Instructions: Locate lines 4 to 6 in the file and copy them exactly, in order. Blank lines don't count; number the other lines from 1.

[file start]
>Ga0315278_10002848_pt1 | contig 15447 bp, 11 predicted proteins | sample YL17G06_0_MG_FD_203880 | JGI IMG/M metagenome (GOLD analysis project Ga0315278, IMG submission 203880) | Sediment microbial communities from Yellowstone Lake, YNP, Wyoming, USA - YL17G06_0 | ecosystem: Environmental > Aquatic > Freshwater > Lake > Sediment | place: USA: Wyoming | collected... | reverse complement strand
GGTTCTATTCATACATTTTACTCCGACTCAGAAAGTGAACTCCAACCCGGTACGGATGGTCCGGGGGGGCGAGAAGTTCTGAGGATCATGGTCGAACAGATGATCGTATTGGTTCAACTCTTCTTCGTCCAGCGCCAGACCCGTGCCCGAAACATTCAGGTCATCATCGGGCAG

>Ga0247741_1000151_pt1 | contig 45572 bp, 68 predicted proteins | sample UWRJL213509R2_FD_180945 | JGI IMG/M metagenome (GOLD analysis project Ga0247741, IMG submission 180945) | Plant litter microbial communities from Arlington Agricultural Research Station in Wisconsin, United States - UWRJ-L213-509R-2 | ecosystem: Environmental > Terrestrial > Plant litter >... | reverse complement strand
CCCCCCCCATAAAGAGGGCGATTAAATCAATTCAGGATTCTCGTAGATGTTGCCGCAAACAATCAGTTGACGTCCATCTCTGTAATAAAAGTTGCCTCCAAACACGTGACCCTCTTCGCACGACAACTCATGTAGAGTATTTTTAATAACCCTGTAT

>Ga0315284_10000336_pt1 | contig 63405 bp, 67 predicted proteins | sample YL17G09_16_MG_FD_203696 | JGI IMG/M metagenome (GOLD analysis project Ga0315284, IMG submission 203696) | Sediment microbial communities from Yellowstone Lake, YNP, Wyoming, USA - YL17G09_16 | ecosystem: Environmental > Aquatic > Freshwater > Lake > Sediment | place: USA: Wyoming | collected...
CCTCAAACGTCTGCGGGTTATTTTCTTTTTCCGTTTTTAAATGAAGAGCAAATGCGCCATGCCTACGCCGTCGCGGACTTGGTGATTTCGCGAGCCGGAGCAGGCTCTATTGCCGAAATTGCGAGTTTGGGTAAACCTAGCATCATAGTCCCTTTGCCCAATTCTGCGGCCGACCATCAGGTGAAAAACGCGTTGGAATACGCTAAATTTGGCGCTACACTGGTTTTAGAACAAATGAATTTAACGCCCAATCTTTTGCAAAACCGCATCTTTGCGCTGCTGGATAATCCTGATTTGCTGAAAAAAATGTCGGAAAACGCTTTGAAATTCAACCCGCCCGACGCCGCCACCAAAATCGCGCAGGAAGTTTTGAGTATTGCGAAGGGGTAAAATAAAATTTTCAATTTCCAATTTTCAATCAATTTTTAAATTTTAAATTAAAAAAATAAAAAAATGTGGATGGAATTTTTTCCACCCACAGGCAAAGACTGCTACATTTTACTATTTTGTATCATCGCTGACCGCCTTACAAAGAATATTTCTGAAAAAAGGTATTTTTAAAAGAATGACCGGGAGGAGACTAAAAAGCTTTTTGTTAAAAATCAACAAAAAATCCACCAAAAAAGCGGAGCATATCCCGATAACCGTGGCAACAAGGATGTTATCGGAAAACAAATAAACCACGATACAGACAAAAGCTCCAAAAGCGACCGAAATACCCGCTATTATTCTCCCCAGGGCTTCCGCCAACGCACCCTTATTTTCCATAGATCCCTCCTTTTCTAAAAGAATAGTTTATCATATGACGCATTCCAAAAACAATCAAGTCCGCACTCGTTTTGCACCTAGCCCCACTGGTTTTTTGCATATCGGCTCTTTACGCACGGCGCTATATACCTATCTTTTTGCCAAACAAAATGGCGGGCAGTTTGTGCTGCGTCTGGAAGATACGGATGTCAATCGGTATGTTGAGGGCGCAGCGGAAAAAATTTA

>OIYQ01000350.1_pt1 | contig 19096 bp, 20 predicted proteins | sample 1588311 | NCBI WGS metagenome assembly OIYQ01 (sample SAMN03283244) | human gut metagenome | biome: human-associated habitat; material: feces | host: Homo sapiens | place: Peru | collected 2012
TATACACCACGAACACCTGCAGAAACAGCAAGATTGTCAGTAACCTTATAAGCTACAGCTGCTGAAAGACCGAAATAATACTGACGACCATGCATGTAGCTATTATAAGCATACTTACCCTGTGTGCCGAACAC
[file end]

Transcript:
CCCCCCCCATAAAGAGGGCGATTAAATCAATTCAGGATTCTCGTAGATGTTGCCGCAAACAATCAGTTGACGTCCATCTCTGTAATAAAAGTTGCCTCCAAACACGTGACCCTCTTCGCACGACAACTCATGTAGAGTATTTTTAATAACCCTGTAT

>Ga0315284_10000336_pt1 | contig 63405 bp, 67 predicted proteins | sample YL17G09_16_MG_FD_203696 | JGI IMG/M metagenome (GOLD analysis project Ga0315284, IMG submission 203696) | Sediment microbial communities from Yellowstone Lake, YNP, Wyoming, USA - YL17G09_16 | ecosystem: Environmental > Aquatic > Freshwater > Lake > Sediment | place: USA: Wyoming | collected...
CCTCAAACGTCTGCGGGTTATTTTCTTTTTCCGTTTTTAAATGAAGAGCAAATGCGCCATGCCTACGCCGTCGCGGACTTGGTGATTTCGCGAGCCGGAGCAGGCTCTATTGCCGAAATTGCGAGTTTGGGTAAACCTAGCATCATAGTCCCTTTGCCCAATTCTGCGGCCGACCATCAGGTGAAAAACGCGTTGGAATACGCTAAATTTGGCGCTACACTGGTTTTAGAACAAATGAATTTAACGCCCAATCTTTTGCAAAACCGCATCTTTGCGCTGCTGGATAATCCTGATTTGCTGAAAAAAATGTCGGAAAACGCTTTGAAATTCAACCCGCCCGACGCCGCCACCAAAATCGCGCAGGAAGTTTTGAGTATTGCGAAGGGGTAAAATAAAATTTTCAATTTCCAATTTTCAATCAATTTTTAAATTTTAAATTAAAAAAATAAAAAAATGTGGATGGAATTTTTTCCACCCACAGGCAAAGACTGCTACATTTTACTATTTTGTATCATCGCTGACCGCCTTACAAAGAATATTTCTGAAAAAAGGTATTTTTAAAAGAATGACCGGGAGGAGACTAAAAAGCTTTTTGTTAAAAATCAACAAAAAATCCACCAAAAAAGCGGAGCATATCCCGATAACCGTGGCAACAAGGATGTTATCGGAAAACAAATAAACCACGATACAGACAAAAGCTCCAAAAGCGACCGAAATACCCGCTATTATTCTCCCCAGGGCTTCCGCCAACGCACCCTTATTTTCCATAGATCCCTCCTTTTCTAAAAGAATAGTTTATCATATGACGCATTCCAAAAACAATCAAGTCCGCACTCGTTTTGCACCTAGCCCCACTGGTTTTTTGCATATCGGCTCTTTACGCACGGCGCTATATACCTATCTTTTTGCCAAACAAAATGGCGGGCAGTTTGTGCTGCGTCTGGAAGATACGGATGTCAATCGGTATGTTGAGGGCGCAGCGGAAAAAATTTA